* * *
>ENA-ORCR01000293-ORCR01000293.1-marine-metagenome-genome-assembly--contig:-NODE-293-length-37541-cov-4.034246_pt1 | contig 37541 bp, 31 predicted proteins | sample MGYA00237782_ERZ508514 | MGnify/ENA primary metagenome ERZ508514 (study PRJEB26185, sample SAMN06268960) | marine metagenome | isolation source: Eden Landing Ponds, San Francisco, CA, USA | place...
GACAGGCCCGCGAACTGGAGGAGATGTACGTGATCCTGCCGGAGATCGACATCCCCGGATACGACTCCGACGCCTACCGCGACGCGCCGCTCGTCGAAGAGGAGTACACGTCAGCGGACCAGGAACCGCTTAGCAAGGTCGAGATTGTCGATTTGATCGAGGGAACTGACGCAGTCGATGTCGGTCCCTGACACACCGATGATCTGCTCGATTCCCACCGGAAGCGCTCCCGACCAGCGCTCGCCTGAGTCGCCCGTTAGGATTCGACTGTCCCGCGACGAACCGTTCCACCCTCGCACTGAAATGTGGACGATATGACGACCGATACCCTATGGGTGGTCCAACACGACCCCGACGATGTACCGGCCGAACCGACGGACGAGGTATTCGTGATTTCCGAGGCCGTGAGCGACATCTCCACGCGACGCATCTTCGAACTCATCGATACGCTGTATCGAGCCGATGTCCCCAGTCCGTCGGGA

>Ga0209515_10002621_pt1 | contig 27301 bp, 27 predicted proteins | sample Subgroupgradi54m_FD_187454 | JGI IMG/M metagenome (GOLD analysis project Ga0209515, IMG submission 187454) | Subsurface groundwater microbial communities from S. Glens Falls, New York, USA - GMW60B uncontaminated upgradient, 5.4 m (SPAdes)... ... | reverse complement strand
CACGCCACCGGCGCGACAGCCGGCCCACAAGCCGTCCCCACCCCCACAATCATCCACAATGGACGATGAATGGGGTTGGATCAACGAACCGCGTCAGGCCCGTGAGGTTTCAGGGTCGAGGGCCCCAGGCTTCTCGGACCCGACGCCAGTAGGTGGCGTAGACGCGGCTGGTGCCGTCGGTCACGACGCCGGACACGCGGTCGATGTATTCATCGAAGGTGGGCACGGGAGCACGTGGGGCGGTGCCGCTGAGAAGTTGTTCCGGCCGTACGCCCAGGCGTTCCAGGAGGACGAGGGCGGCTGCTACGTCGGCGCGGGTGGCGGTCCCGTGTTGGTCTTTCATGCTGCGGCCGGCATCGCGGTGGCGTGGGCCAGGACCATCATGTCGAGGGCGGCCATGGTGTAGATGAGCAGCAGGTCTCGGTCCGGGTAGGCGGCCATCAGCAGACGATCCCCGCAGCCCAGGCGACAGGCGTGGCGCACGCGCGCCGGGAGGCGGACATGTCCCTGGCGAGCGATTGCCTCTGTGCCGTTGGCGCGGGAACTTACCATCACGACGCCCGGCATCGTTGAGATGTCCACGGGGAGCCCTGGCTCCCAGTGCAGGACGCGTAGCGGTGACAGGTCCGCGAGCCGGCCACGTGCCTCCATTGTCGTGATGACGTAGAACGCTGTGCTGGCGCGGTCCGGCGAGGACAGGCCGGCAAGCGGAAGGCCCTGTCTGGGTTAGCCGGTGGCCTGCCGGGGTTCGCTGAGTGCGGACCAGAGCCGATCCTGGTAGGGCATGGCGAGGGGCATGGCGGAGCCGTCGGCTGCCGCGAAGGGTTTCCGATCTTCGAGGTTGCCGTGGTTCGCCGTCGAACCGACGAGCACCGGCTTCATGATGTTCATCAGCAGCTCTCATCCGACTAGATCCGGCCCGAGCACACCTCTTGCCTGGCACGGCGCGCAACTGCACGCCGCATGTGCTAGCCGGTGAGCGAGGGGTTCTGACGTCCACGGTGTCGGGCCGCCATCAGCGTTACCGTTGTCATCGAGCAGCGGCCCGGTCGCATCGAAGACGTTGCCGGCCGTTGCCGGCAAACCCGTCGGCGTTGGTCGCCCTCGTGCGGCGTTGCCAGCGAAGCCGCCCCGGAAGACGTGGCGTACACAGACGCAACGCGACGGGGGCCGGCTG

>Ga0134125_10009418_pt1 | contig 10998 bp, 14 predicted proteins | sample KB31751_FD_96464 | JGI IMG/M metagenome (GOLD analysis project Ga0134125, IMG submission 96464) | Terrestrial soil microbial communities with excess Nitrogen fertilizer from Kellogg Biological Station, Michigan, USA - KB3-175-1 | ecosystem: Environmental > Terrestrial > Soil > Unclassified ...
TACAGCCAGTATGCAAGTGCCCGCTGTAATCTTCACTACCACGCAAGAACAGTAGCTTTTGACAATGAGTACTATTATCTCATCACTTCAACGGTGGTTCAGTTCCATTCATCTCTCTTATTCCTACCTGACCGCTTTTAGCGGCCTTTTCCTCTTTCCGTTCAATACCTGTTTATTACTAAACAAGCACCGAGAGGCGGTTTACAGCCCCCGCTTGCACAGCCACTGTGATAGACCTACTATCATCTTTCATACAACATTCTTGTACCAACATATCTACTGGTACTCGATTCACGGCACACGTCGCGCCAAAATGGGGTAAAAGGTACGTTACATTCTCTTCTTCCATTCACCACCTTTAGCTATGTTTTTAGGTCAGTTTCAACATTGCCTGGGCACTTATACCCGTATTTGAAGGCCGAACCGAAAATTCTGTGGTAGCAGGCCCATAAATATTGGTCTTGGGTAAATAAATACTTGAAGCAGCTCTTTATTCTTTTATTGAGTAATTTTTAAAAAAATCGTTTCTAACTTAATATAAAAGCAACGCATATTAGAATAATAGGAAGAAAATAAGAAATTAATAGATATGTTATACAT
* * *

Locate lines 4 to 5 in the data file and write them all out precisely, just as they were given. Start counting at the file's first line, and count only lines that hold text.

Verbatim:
CACGCCACCGGCGCGACAGCCGGCCCACAAGCCGTCCCCACCCCCACAATCATCCACAATGGACGATGAATGGGGTTGGATCAACGAACCGCGTCAGGCCCGTGAGGTTTCAGGGTCGAGGGCCCCAGGCTTCTCGGACCCGACGCCAGTAGGTGGCGTAGACGCGGCTGGTGCCGTCGGTCACGACGCCGGACACGCGGTCGATGTATTCATCGAAGGTGGGCACGGGAGCACGTGGGGCGGTGCCGCTGAGAAGTTGTTCCGGCCGTACGCCCAGGCGTTCCAGGAGGACGAGGGCGGCTGCTACGTCGGCGCGGGTGGCGGTCCCGTGTTGGTCTTTCATGCTGCGGCCGGCATCGCGGTGGCGTGGGCCAGGACCATCATGTCGAGGGCGGCCATGGTGTAGATGAGCAGCAGGTCTCGGTCCGGGTAGGCGGCCATCAGCAGACGATCCCCGCAGCCCAGGCGACAGGCGTGGCGCACGCGCGCCGGGAGGCGGACATGTCCCTGGCGAGCGATTGCCTCTGTGCCGTTGGCGCGGGAACTTACCATCACGACGCCCGGCATCGTTGAGATGTCCACGGGGAGCCCTGGCTCCCAGTGCAGGACGCGTAGCGGTGACAGGTCCGCGAGCCGGCCACGTGCCTCCATTGTCGTGATGACGTAGAACGCTGTGCTGGCGCGGTCCGGCGAGGACAGGCCGGCAAGCGGAAGGCCCTGTCTGGGTTAGCCGGTGGCCTGCCGGGGTTCGCTGAGTGCGGACCAGAGCCGATCCTGGTAGGGCATGGCGAGGGGCATGGCGGAGCCGTCGGCTGCCGCGAAGGGTTTCCGATCTTCGAGGTTGCCGTGGTTCGCCGTCGAACCGACGAGCACCGGCTTCATGATGTTCATCAGCAGCTCTCATCCGACTAGATCCGGCCCGAGCACACCTCTTGCCTGGCACGGCGCGCAACTGCACGCCGCATGTGCTAGCCGGTGAGCGAGGGGTTCTGACGTCCACGGTGTCGGGCCGCCATCAGCGTTACCGTTGTCATCGAGCAGCGGCCCGGTCGCATCGAAGACGTTGCCGGCCGTTGCCGGCAAACCCGTCGGCGTTGGTCGCCCTCGTGCGGCGTTGCCAGCGAAGCCGCCCCGGAAGACGTGGCGTACACAGACGCAACGCGACGGGGGCCGGCTG

>Ga0134125_10009418_pt1 | contig 10998 bp, 14 predicted proteins | sample KB31751_FD_96464 | JGI IMG/M metagenome (GOLD analysis project Ga0134125, IMG submission 96464) | Terrestrial soil microbial communities with excess Nitrogen fertilizer from Kellogg Biological Station, Michigan, USA - KB3-175-1 | ecosystem: Environmental > Terrestrial > Soil > Unclassified ...